Definition of peculiar in English:

peculiar

Line breaks: pe¦cu|liar
Pronunciation: /pɪˈkjuːlɪə
 
/

adjective

  • 2Particular; special: any attempt to explicate the theme is bound to run into peculiar difficulties
    More example sentences
    • This indicates one aspect of the peculiar difficulty of police research.
    • All of them are unique and have their peculiar features.
    • They are dependent upon the peculiar circumstances of the particular case, what should or should not have been the outcome of a discretionary judgment.
    Synonyms
    distinctive, characteristic, distinct, different, individual, individualistic, distinguishing, typical, special, specific, representative, unique, idiosyncratic, personal, private, essential, natural; identifiable, unmistakable, conspicuous, notable, remarkable
    rare singular
  • 2.1 (peculiar to) Belonging exclusively to: some languages are peculiar to one region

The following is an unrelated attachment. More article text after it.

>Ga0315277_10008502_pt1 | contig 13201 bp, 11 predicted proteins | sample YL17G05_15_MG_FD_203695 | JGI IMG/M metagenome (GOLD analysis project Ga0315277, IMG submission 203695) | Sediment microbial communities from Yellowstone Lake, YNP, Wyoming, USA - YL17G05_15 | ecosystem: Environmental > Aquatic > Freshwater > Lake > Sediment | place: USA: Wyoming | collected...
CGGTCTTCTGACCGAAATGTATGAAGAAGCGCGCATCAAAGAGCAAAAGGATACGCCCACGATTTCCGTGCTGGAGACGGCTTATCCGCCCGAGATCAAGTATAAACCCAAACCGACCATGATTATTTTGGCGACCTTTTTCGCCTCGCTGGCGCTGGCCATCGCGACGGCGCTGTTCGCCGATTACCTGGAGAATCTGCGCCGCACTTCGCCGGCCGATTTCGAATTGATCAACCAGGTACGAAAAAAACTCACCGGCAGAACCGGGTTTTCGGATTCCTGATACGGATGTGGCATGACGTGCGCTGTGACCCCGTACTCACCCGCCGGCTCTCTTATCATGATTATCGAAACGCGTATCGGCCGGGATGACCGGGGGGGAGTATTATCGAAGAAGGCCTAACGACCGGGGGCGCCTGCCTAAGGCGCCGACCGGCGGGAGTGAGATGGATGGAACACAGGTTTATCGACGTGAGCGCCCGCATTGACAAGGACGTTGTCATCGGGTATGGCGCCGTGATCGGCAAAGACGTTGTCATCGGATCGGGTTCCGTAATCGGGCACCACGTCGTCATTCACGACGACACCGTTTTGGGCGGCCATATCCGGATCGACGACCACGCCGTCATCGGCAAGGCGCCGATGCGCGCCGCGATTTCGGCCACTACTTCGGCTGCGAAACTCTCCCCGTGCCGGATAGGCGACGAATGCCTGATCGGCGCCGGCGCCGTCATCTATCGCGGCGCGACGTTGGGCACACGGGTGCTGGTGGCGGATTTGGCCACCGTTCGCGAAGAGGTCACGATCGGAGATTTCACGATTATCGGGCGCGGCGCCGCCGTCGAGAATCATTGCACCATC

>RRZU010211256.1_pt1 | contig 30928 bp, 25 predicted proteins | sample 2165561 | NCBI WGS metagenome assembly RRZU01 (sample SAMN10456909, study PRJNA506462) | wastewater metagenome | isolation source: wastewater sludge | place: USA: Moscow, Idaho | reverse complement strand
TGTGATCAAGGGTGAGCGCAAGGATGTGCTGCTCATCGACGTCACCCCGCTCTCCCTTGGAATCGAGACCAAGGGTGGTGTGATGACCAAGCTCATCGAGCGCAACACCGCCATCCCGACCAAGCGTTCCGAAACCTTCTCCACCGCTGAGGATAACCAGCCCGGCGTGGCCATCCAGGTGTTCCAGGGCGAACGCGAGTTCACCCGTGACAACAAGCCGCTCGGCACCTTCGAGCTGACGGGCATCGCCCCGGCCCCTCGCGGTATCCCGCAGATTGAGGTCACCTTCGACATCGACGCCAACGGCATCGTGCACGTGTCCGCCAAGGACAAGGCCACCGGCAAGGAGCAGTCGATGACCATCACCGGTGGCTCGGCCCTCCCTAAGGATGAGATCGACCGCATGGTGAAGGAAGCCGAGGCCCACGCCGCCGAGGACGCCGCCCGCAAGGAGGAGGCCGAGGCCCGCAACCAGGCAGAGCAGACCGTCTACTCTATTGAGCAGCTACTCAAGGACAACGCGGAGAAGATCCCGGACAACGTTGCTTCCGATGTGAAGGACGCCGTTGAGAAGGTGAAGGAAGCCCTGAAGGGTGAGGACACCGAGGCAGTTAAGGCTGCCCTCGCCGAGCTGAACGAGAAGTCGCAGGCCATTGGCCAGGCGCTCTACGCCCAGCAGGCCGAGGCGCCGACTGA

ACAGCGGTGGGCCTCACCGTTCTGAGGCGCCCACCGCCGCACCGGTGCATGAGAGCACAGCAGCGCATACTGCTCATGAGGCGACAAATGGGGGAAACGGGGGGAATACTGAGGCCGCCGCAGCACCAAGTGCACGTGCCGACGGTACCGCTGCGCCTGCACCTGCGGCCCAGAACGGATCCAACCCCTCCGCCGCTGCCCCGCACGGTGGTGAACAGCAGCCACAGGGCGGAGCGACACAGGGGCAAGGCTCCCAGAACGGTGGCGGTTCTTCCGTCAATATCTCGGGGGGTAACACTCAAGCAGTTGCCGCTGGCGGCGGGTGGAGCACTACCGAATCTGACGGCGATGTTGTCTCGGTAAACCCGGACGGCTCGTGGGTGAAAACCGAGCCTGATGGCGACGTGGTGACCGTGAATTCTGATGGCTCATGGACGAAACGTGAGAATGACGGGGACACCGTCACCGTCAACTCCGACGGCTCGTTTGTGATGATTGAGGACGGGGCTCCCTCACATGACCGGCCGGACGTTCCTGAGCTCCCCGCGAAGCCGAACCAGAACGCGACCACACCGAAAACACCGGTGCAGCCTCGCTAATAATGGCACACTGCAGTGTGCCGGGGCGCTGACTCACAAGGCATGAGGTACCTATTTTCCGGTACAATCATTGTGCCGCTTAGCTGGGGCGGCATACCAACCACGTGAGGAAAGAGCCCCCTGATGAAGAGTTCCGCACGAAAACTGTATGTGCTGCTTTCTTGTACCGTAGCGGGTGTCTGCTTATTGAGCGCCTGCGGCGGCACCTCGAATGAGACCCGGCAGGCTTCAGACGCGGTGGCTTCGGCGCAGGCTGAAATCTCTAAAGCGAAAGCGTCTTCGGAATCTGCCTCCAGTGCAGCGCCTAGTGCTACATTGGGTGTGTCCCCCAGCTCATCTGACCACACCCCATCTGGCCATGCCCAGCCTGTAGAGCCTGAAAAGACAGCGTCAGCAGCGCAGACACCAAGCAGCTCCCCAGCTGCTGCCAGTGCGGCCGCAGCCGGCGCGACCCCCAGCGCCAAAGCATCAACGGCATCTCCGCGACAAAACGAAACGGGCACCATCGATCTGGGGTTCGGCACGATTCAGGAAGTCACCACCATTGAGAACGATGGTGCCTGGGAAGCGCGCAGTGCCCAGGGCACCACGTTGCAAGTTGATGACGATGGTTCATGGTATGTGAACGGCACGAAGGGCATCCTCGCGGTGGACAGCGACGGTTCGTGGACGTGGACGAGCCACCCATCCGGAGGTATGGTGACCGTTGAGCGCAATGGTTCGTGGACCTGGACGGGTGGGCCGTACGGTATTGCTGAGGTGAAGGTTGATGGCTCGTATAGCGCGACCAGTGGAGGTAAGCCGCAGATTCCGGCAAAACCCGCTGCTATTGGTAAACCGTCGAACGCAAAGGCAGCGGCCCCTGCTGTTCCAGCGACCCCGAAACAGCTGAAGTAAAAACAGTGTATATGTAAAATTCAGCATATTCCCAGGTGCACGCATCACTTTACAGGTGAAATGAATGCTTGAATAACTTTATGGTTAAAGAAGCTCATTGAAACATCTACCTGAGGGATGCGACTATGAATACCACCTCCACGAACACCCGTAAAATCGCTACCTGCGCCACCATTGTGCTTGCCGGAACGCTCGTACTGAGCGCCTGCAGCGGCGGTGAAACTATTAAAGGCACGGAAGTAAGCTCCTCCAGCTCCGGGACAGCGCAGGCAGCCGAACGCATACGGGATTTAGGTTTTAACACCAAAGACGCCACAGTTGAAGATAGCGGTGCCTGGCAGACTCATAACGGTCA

More example sentences
    • That is not peculiar to New Zealand; it is true in almost every developed country in the world that I am aware of.
    • This is true, but these values are not peculiar to Britain, and it is hard to see why we have to become patriots in order to invoke them.
    • No doubt there are problems arising from the role of the drug companies in medical research, but these are not peculiar to vaccines.
    Synonyms
    characteristic of, typical of, representative of, belonging to, indicative of, symptomatic of, suggestive of, exclusive to, like, in character with

noun

chiefly British Back to top  
  • A parish or church exempt from the jurisdiction of the diocese in which it lies, and subject to the direct jurisdiction of the monarch or an archbishop: deans and canons of royal peculiars, notably Westminster Abbey and Windsor
    More example sentences
    • Yet others, founded by kings or bishops as their own, were later known as ‘peculiars’, withdrawn from ordinary diocesan jurisdiction.
    • The abbey is a so-called royal peculiar, one of a handful of churches under the Queen's direct control.

Origin

late Middle English (in the sense 'particular'): from Latin peculiaris 'of private property', from peculium 'property', from pecu 'cattle' (cattle being private property). The sense 'strange' dates from the early 17th century.

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Pronunciation: grōˈteskərē
noun
grotesque quality or grotesque things collectively